Sen. Marco Rubio (R-Fla.) generated quite a few headlines in his interview with NPR's Steve Inskeep this week, but not necessarily for the right reasons.
The story that got tongues wagging inside the Beltway was hard to miss: the conservative senator dismissed former Secretary of State Hillary Clinton's presidential future, arguing the nation is at a "generational, transformational crossroads," and Clinton is "a 20th century candidate."
Maybe it's just me, but hearing a far-right lawmaker who opposes marriage equality, supports limits on contraception access, opposes reproductive rights, balks at ENDA, and fails to believe in climate science turn around and present himself as a forward-thinking leader for the future is a bit much. As Barbara Morrill joked, Rubio's "the guy for a generational, transformational change. Assuming you're talking about a transformation back to the 19th century."
But just as interesting were the senator's comments about comprehensive immigration reform, which Rubio co-sponsored in the Senate, which passed a bill fairly easily last year.
"I've been through this now, I was involved in the effort. I warned during that effort that I didn't think it did enough on this first element, the [border] security front. I was proven, unfortunately, right by the fact that it didn't move in the House."
As the senator probably knows, this assessment doesn't line up especially well with what's actually transpired.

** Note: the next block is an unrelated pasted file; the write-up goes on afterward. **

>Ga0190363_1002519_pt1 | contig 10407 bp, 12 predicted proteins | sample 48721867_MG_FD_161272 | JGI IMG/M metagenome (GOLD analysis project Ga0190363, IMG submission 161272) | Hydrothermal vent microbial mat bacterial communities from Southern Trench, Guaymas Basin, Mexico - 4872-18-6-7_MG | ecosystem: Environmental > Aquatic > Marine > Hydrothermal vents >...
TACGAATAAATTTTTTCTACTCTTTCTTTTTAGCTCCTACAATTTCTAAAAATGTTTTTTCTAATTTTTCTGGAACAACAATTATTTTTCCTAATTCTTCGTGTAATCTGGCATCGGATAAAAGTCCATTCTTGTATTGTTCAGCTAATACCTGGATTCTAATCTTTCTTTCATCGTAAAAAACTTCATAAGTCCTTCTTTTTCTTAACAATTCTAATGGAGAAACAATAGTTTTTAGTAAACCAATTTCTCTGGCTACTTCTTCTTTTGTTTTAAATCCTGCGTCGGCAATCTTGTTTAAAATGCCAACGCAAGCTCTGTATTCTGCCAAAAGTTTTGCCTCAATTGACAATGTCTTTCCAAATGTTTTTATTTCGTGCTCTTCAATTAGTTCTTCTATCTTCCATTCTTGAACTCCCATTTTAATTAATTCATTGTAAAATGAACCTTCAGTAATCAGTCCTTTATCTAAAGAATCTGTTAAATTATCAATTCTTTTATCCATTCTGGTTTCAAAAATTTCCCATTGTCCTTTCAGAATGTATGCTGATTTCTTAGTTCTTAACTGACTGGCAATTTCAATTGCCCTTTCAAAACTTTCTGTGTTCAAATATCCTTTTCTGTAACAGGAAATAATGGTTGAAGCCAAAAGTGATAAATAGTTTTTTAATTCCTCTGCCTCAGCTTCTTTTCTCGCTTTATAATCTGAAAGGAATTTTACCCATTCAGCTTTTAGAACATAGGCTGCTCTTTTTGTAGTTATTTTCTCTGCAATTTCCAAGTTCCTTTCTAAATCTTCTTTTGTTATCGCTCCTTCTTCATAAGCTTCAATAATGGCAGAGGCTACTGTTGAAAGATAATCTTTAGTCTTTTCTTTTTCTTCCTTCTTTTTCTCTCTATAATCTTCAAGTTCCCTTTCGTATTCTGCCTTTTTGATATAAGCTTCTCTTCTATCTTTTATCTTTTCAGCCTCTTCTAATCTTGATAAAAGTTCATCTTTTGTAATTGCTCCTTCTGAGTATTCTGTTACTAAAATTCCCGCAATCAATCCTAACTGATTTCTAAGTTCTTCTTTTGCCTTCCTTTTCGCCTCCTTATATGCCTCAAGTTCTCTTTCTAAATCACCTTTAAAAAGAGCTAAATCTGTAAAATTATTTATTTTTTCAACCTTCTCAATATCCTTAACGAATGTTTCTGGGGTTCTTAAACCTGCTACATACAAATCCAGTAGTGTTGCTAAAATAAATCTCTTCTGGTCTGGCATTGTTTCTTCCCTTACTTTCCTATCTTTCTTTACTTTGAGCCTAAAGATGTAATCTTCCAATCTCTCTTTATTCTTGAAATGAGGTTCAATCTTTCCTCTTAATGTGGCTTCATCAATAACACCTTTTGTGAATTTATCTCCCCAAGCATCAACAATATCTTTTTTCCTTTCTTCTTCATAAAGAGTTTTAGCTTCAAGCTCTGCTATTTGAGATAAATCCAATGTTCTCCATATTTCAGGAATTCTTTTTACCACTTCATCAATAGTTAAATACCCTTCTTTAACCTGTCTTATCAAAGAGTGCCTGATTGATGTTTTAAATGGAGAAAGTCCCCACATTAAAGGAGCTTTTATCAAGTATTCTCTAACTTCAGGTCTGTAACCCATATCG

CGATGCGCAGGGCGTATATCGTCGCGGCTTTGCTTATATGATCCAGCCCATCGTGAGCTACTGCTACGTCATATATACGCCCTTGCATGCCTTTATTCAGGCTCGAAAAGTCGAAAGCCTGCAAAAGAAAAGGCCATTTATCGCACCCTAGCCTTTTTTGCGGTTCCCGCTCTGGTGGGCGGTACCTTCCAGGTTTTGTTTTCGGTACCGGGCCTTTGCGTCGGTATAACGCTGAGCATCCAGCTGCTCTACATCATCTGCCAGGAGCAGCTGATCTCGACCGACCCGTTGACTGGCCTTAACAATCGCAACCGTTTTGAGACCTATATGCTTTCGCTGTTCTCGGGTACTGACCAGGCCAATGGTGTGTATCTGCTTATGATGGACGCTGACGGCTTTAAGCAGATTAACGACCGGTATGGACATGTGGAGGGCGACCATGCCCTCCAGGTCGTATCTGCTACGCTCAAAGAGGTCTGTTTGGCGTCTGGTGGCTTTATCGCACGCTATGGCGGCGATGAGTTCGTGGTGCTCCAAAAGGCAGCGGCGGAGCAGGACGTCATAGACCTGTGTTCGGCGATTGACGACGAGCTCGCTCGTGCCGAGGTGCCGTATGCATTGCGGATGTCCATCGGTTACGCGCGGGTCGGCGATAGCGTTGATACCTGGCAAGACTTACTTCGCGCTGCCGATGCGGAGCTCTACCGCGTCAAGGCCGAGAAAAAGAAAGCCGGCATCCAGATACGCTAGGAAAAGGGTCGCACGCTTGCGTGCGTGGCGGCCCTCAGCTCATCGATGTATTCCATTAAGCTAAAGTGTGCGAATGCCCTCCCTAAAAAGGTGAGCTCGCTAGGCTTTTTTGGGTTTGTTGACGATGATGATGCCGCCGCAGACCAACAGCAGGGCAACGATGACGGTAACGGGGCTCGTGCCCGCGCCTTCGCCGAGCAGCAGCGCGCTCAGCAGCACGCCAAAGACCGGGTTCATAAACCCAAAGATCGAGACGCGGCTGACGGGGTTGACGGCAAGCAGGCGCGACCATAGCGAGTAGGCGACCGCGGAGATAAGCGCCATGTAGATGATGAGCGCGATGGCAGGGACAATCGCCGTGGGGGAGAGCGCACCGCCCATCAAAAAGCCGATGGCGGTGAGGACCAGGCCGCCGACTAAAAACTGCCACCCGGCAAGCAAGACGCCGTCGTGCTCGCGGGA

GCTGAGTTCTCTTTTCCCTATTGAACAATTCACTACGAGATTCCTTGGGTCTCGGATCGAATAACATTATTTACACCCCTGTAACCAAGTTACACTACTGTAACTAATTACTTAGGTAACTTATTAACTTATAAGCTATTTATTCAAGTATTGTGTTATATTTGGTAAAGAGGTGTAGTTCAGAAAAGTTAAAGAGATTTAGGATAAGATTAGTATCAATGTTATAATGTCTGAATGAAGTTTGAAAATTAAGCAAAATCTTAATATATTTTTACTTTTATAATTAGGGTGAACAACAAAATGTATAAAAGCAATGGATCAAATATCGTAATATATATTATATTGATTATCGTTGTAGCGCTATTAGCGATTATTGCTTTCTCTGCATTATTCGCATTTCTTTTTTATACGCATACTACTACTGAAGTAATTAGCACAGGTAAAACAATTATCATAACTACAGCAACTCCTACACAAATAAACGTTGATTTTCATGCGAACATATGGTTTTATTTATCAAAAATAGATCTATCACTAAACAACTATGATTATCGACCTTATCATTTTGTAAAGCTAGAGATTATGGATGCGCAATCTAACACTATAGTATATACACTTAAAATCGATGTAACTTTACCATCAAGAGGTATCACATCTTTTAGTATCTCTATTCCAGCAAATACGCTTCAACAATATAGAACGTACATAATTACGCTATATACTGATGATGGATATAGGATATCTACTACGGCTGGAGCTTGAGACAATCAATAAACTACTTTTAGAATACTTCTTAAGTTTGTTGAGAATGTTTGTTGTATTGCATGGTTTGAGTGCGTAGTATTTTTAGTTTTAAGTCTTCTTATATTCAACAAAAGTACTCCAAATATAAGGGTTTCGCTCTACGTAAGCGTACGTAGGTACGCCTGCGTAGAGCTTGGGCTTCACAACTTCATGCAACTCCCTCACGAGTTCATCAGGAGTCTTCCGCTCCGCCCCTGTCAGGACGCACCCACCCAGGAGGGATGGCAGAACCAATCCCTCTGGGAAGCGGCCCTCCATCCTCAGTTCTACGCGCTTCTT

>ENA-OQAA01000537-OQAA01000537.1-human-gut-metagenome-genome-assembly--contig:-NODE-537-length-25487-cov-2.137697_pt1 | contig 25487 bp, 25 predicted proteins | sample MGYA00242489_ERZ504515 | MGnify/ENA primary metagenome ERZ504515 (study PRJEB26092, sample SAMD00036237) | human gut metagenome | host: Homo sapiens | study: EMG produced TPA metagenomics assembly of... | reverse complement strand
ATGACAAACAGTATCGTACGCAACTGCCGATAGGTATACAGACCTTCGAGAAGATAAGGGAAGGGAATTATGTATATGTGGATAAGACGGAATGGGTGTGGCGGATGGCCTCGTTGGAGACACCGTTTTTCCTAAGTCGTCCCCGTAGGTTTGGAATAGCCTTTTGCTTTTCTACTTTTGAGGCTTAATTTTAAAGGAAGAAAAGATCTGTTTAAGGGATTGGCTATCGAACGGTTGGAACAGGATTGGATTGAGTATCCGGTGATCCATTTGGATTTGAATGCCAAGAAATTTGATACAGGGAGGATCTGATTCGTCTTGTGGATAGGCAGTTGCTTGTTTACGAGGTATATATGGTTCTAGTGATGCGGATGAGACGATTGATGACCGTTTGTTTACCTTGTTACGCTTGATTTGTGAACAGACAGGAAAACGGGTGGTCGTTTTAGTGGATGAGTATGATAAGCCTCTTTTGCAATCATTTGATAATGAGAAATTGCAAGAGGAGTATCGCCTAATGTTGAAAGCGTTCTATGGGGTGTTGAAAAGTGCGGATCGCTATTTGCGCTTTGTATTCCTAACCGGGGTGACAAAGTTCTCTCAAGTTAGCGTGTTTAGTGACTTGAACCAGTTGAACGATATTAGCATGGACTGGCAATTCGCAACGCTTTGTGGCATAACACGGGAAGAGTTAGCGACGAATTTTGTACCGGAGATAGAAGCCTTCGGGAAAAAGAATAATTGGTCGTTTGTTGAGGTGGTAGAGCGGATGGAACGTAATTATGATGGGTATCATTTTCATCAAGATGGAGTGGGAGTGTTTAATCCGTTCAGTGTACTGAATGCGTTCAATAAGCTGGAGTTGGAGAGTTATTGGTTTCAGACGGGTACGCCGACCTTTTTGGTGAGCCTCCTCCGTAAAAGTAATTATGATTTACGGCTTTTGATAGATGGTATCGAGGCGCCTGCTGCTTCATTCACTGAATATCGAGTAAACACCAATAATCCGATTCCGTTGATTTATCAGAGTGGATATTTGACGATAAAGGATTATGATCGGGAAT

As Rubio now sees it, immigration reform died because the Senate bill -- which is to say, Rubio's bill -- came up short on border security. We know this is wrong. To shore up GOP support in the upper chamber, the bill's bipartisan sponsors agreed to a "border surge" that would nearly double the "current border patrol force to 40,000 agents from 21,000, as well as for the completion of 700 miles of fence on the nation's southern border."
It took border security so seriously that some reform proponents wavered, fearing it went too far in militarizing the border. One GOP senator conceded at the time that the legislation went so far on the security front that it was "almost overkill."
Rubio now says he was right all along, warning senators that the bill wasn't tough enough. But that's plainly silly. Indeed, as Simon Maloy discovered, Rubio actually praised his bill's security provisions at the time, boasting that it "mandates the most ambitious border and interior security measures in our nation's history."
So why did the House Republicans kill it anyway? Because the comprehensive solution required them to compromise, accepting a pathway to citizenship for undocumented immigrants already in the United States. House GOP lawmakers refused to strike a deal -- hell, they refused to even go to the negotiating table -- so the legislation died, again.
The related question is, why would Rubio make such obviously untrue claims now? The answer, I suspect, is that the Florida Republican took a sharp hit from his party's far-right base for supporting immigration reform, and as Rubio looks ahead to the 2016 race, the senator needs a way to distance himself from his own legislative handiwork.
This, apparently, is the argument he's come up with. If you're thinking the talking points aren't going to persuade anyone, you're not alone.